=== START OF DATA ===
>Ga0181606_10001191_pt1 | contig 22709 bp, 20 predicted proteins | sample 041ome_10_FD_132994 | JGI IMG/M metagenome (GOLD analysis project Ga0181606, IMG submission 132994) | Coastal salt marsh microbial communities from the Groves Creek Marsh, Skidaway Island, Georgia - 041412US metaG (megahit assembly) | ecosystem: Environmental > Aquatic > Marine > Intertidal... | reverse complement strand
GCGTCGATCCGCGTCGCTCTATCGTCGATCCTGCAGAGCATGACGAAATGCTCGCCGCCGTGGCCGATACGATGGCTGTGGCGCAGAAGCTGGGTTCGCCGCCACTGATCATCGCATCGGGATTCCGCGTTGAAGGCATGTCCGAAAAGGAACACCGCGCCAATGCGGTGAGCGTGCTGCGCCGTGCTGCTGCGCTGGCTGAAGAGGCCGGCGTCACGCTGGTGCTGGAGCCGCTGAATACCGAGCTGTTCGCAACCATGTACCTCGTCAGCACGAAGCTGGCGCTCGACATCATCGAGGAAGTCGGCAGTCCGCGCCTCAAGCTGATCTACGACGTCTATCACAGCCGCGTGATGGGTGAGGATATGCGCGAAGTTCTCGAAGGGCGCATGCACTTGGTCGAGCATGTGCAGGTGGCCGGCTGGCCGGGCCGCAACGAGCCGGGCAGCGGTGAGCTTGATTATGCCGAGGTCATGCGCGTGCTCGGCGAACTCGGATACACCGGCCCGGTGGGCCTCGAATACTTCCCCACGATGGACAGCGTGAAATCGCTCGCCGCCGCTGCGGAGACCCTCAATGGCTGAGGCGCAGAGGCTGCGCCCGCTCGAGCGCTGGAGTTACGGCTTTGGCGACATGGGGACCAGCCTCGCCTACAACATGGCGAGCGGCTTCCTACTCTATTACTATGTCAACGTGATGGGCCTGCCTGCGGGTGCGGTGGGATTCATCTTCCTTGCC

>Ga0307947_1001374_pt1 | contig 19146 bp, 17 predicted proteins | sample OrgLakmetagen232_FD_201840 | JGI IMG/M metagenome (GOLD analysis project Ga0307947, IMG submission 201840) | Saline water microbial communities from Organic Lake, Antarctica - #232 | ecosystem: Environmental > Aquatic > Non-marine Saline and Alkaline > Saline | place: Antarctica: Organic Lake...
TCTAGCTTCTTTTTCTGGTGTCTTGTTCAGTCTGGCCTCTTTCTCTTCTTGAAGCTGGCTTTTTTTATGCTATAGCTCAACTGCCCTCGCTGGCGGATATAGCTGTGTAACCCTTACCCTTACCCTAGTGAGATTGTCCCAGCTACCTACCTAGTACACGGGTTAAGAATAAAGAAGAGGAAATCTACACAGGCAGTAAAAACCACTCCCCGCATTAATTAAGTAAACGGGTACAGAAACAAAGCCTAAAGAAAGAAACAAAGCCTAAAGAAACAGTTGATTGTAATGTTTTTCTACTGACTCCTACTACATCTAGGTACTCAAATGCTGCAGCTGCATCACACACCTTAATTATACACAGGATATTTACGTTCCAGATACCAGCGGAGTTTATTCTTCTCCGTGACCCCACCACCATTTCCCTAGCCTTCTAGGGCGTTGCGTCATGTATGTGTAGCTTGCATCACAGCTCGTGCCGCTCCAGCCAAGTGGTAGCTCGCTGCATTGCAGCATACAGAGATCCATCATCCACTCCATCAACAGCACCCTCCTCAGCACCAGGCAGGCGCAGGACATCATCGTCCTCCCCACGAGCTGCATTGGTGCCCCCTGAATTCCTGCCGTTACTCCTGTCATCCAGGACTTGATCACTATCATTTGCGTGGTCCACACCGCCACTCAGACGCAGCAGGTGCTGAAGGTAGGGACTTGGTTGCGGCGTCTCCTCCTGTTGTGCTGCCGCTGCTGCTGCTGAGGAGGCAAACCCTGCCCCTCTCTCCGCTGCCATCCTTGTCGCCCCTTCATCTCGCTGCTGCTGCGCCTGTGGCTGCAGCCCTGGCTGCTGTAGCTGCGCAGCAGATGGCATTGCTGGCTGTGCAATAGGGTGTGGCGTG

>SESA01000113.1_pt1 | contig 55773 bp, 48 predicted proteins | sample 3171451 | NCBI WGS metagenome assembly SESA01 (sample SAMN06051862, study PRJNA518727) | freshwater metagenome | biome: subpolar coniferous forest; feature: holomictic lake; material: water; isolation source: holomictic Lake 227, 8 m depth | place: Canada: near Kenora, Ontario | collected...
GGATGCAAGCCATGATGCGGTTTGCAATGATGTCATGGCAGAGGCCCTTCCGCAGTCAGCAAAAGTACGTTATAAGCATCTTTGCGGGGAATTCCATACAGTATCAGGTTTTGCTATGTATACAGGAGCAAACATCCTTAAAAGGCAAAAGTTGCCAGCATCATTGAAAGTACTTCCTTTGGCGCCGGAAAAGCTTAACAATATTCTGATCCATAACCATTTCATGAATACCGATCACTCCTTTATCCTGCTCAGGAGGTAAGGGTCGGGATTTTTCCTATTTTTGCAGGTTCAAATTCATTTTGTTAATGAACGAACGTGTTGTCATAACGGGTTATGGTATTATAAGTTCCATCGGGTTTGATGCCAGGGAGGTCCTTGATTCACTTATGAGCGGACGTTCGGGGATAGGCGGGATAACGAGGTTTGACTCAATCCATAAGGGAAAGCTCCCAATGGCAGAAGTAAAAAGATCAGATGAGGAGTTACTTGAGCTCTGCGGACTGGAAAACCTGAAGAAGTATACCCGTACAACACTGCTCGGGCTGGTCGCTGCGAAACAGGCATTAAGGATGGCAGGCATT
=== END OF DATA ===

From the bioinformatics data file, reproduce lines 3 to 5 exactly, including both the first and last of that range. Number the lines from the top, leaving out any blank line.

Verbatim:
>Ga0307947_1001374_pt1 | contig 19146 bp, 17 predicted proteins | sample OrgLakmetagen232_FD_201840 | JGI IMG/M metagenome (GOLD analysis project Ga0307947, IMG submission 201840) | Saline water microbial communities from Organic Lake, Antarctica - #232 | ecosystem: Environmental > Aquatic > Non-marine Saline and Alkaline > Saline | place: Antarctica: Organic Lake...
TCTAGCTTCTTTTTCTGGTGTCTTGTTCAGTCTGGCCTCTTTCTCTTCTTGAAGCTGGCTTTTTTTATGCTATAGCTCAACTGCCCTCGCTGGCGGATATAGCTGTGTAACCCTTACCCTTACCCTAGTGAGATTGTCCCAGCTACCTACCTAGTACACGGGTTAAGAATAAAGAAGAGGAAATCTACACAGGCAGTAAAAACCACTCCCCGCATTAATTAAGTAAACGGGTACAGAAACAAAGCCTAAAGAAAGAAACAAAGCCTAAAGAAACAGTTGATTGTAATGTTTTTCTACTGACTCCTACTACATCTAGGTACTCAAATGCTGCAGCTGCATCACACACCTTAATTATACACAGGATATTTACGTTCCAGATACCAGCGGAGTTTATTCTTCTCCGTGACCCCACCACCATTTCCCTAGCCTTCTAGGGCGTTGCGTCATGTATGTGTAGCTTGCATCACAGCTCGTGCCGCTCCAGCCAAGTGGTAGCTCGCTGCATTGCAGCATACAGAGATCCATCATCCACTCCATCAACAGCACCCTCCTCAGCACCAGGCAGGCGCAGGACATCATCGTCCTCCCCACGAGCTGCATTGGTGCCCCCTGAATTCCTGCCGTTACTCCTGTCATCCAGGACTTGATCACTATCATTTGCGTGGTCCACACCGCCACTCAGACGCAGCAGGTGCTGAAGGTAGGGACTTGGTTGCGGCGTCTCCTCCTGTTGTGCTGCCGCTGCTGCTGCTGAGGAGGCAAACCCTGCCCCTCTCTCCGCTGCCATCCTTGTCGCCCCTTCATCTCGCTGCTGCTGCGCCTGTGGCTGCAGCCCTGGCTGCTGTAGCTGCGCAGCAGATGGCATTGCTGGCTGTGCAATAGGGTGTGGCGTG

>SESA01000113.1_pt1 | contig 55773 bp, 48 predicted proteins | sample 3171451 | NCBI WGS metagenome assembly SESA01 (sample SAMN06051862, study PRJNA518727) | freshwater metagenome | biome: subpolar coniferous forest; feature: holomictic lake; material: water; isolation source: holomictic Lake 227, 8 m depth | place: Canada: near Kenora, Ontario | collected...